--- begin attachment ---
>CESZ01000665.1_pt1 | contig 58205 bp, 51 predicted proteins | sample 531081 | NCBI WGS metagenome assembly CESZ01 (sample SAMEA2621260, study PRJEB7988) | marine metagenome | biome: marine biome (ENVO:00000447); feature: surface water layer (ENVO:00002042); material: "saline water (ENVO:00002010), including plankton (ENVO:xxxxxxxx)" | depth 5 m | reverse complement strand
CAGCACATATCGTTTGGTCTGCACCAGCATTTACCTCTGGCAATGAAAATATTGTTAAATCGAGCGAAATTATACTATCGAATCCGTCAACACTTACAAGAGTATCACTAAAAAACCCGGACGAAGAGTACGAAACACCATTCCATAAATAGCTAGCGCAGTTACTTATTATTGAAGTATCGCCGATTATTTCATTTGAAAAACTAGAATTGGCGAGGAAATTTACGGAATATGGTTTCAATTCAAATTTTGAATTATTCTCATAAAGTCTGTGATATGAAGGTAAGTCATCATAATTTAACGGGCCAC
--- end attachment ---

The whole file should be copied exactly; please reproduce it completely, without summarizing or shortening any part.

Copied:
>CESZ01000665.1_pt1 | contig 58205 bp, 51 predicted proteins | sample 531081 | NCBI WGS metagenome assembly CESZ01 (sample SAMEA2621260, study PRJEB7988) | marine metagenome | biome: marine biome (ENVO:00000447); feature: surface water layer (ENVO:00002042); material: "saline water (ENVO:00002010), including plankton (ENVO:xxxxxxxx)" | depth 5 m | reverse complement strand
CAGCACATATCGTTTGGTCTGCACCAGCATTTACCTCTGGCAATGAAAATATTGTTAAATCGAGCGAAATTATACTATCGAATCCGTCAACACTTACAAGAGTATCACTAAAAAACCCGGACGAAGAGTACGAAACACCATTCCATAAATAGCTAGCGCAGTTACTTATTATTGAAGTATCGCCGATTATTTCATTTGAAAAACTAGAATTGGCGAGGAAATTTACGGAATATGGTTTCAATTCAAATTTTGAATTATTCTCATAAAGTCTGTGATATGAAGGTAAGTCATCATAATTTAACGGGCCAC